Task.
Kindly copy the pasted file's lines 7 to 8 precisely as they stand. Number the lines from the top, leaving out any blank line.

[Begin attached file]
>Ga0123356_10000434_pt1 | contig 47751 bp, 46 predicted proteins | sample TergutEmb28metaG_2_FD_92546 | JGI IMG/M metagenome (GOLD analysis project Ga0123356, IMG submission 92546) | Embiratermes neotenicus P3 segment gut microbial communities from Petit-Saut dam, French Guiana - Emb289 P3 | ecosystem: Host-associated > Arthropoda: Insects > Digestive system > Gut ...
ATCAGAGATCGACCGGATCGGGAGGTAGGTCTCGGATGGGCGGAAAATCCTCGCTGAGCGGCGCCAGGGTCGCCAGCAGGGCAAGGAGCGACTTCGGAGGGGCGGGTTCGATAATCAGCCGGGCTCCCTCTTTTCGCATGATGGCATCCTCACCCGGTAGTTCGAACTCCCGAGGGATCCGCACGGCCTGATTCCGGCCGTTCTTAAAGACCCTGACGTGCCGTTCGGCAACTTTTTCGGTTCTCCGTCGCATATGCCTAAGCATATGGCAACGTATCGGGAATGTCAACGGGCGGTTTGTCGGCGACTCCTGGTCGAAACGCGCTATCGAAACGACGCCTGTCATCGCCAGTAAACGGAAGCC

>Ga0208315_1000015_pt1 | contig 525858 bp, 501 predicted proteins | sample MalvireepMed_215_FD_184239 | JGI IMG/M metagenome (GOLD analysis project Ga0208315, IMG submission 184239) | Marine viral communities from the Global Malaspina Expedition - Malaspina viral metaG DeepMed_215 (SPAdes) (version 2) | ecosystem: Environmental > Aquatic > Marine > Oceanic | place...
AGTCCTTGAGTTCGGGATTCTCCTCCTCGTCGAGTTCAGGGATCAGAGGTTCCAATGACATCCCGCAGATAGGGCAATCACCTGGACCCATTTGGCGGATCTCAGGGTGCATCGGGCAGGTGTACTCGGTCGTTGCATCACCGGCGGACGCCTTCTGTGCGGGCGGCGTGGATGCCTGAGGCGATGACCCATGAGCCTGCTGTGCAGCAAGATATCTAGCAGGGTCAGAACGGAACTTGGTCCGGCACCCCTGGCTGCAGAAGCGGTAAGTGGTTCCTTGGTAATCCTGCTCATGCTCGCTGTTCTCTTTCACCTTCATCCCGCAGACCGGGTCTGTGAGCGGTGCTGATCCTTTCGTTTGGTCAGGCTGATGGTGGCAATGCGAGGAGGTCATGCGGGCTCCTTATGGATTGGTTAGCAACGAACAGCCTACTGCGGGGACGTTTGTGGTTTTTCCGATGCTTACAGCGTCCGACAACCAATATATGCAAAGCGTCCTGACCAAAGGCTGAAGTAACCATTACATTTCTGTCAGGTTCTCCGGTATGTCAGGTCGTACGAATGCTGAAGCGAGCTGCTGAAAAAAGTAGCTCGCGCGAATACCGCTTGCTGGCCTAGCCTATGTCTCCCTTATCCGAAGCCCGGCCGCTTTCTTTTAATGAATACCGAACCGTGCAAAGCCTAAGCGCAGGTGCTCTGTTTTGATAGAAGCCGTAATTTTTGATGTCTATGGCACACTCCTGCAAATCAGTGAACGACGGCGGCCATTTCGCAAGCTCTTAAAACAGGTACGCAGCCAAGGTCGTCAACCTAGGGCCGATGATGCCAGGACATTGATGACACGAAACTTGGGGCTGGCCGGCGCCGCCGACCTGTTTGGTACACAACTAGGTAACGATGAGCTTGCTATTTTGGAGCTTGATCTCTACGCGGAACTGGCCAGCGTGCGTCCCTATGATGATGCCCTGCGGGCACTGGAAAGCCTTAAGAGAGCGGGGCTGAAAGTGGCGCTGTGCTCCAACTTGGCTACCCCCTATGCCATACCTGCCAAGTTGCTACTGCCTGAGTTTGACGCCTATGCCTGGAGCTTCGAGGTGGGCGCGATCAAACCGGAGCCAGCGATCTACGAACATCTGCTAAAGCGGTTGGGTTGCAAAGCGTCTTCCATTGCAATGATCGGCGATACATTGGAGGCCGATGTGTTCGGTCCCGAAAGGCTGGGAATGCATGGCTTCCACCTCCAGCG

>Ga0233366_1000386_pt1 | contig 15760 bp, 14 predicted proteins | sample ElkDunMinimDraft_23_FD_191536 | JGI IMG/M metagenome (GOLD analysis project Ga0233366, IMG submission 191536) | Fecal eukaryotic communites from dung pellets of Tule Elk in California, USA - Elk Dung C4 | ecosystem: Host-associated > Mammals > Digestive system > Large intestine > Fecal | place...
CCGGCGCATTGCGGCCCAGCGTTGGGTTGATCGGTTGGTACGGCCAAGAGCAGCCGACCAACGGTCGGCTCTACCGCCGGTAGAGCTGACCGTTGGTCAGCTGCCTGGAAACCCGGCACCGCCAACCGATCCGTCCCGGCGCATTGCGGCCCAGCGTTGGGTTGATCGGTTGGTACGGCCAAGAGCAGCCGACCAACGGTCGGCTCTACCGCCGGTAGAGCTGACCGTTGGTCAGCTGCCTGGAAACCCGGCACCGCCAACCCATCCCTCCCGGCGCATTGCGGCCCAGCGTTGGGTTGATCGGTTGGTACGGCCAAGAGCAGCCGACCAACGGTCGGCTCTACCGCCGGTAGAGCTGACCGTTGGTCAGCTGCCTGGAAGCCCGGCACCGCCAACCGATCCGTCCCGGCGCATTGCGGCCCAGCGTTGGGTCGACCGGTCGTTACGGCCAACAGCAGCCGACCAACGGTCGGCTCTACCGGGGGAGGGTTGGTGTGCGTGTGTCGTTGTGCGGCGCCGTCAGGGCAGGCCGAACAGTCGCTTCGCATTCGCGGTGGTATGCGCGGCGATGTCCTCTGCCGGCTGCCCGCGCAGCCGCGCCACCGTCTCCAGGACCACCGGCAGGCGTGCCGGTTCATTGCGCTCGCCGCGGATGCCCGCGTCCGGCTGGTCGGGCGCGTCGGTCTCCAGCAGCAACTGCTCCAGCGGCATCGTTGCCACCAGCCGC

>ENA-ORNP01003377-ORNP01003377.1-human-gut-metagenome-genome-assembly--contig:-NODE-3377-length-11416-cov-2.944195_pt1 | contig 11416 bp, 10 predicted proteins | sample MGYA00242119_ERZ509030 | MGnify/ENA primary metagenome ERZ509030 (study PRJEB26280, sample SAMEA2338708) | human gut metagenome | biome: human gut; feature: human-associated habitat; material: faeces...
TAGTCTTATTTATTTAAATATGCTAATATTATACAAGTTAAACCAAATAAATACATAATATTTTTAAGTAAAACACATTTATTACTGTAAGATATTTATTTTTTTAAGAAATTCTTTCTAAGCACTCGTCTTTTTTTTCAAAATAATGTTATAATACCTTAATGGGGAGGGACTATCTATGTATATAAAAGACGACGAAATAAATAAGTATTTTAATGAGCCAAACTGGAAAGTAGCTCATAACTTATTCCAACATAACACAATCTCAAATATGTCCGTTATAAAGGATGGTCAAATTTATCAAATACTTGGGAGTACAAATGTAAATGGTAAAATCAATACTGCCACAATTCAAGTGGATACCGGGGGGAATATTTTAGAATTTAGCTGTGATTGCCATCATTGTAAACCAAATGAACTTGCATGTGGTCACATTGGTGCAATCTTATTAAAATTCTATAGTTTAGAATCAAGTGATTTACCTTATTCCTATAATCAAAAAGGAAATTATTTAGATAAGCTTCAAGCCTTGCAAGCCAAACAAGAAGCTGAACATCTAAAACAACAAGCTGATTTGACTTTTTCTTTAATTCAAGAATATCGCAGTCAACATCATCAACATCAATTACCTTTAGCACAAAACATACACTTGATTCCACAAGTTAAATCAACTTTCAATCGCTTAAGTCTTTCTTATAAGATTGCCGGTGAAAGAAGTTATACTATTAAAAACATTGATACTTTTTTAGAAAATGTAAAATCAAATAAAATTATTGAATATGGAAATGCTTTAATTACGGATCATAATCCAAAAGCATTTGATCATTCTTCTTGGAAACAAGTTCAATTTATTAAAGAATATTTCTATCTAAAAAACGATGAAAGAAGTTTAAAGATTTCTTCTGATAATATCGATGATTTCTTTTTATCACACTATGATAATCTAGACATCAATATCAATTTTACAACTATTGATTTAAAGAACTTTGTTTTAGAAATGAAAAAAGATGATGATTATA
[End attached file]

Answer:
>ENA-ORNP01003377-ORNP01003377.1-human-gut-metagenome-genome-assembly--contig:-NODE-3377-length-11416-cov-2.944195_pt1 | contig 11416 bp, 10 predicted proteins | sample MGYA00242119_ERZ509030 | MGnify/ENA primary metagenome ERZ509030 (study PRJEB26280, sample SAMEA2338708) | human gut metagenome | biome: human gut; feature: human-associated habitat; material: faeces...
TAGTCTTATTTATTTAAATATGCTAATATTATACAAGTTAAACCAAATAAATACATAATATTTTTAAGTAAAACACATTTATTACTGTAAGATATTTATTTTTTTAAGAAATTCTTTCTAAGCACTCGTCTTTTTTTTCAAAATAATGTTATAATACCTTAATGGGGAGGGACTATCTATGTATATAAAAGACGACGAAATAAATAAGTATTTTAATGAGCCAAACTGGAAAGTAGCTCATAACTTATTCCAACATAACACAATCTCAAATATGTCCGTTATAAAGGATGGTCAAATTTATCAAATACTTGGGAGTACAAATGTAAATGGTAAAATCAATACTGCCACAATTCAAGTGGATACCGGGGGGAATATTTTAGAATTTAGCTGTGATTGCCATCATTGTAAACCAAATGAACTTGCATGTGGTCACATTGGTGCAATCTTATTAAAATTCTATAGTTTAGAATCAAGTGATTTACCTTATTCCTATAATCAAAAAGGAAATTATTTAGATAAGCTTCAAGCCTTGCAAGCCAAACAAGAAGCTGAACATCTAAAACAACAAGCTGATTTGACTTTTTCTTTAATTCAAGAATATCGCAGTCAACATCATCAACATCAATTACCTTTAGCACAAAACATACACTTGATTCCACAAGTTAAATCAACTTTCAATCGCTTAAGTCTTTCTTATAAGATTGCCGGTGAAAGAAGTTATACTATTAAAAACATTGATACTTTTTTAGAAAATGTAAAATCAAATAAAATTATTGAATATGGAAATGCTTTAATTACGGATCATAATCCAAAAGCATTTGATCATTCTTCTTGGAAACAAGTTCAATTTATTAAAGAATATTTCTATCTAAAAAACGATGAAAGAAGTTTAAAGATTTCTTCTGATAATATCGATGATTTCTTTTTATCACACTATGATAATCTAGACATCAATATCAATTTTACAACTATTGATTTAAAGAACTTTGTTTTAGAAATGAAAAAAGATGATGATTATA